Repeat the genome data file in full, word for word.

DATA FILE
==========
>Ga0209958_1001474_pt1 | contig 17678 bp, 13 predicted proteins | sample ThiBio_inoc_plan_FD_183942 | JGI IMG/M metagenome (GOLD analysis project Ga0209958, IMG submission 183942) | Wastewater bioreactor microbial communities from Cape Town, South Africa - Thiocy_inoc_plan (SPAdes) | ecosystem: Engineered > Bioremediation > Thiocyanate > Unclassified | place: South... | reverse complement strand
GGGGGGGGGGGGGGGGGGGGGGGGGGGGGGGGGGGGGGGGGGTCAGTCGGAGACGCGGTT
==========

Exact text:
>Ga0209958_1001474_pt1 | contig 17678 bp, 13 predicted proteins | sample ThiBio_inoc_plan_FD_183942 | JGI IMG/M metagenome (GOLD analysis project Ga0209958, IMG submission 183942) | Wastewater bioreactor microbial communities from Cape Town, South Africa - Thiocy_inoc_plan (SPAdes) | ecosystem: Engineered > Bioremediation > Thiocyanate > Unclassified | place: South... | reverse complement strand
GGGGGGGGGGGGGGGGGGGGGGGGGGGGGGGGGGGGGGGGGGTCAGTCGGAGACGCGGTT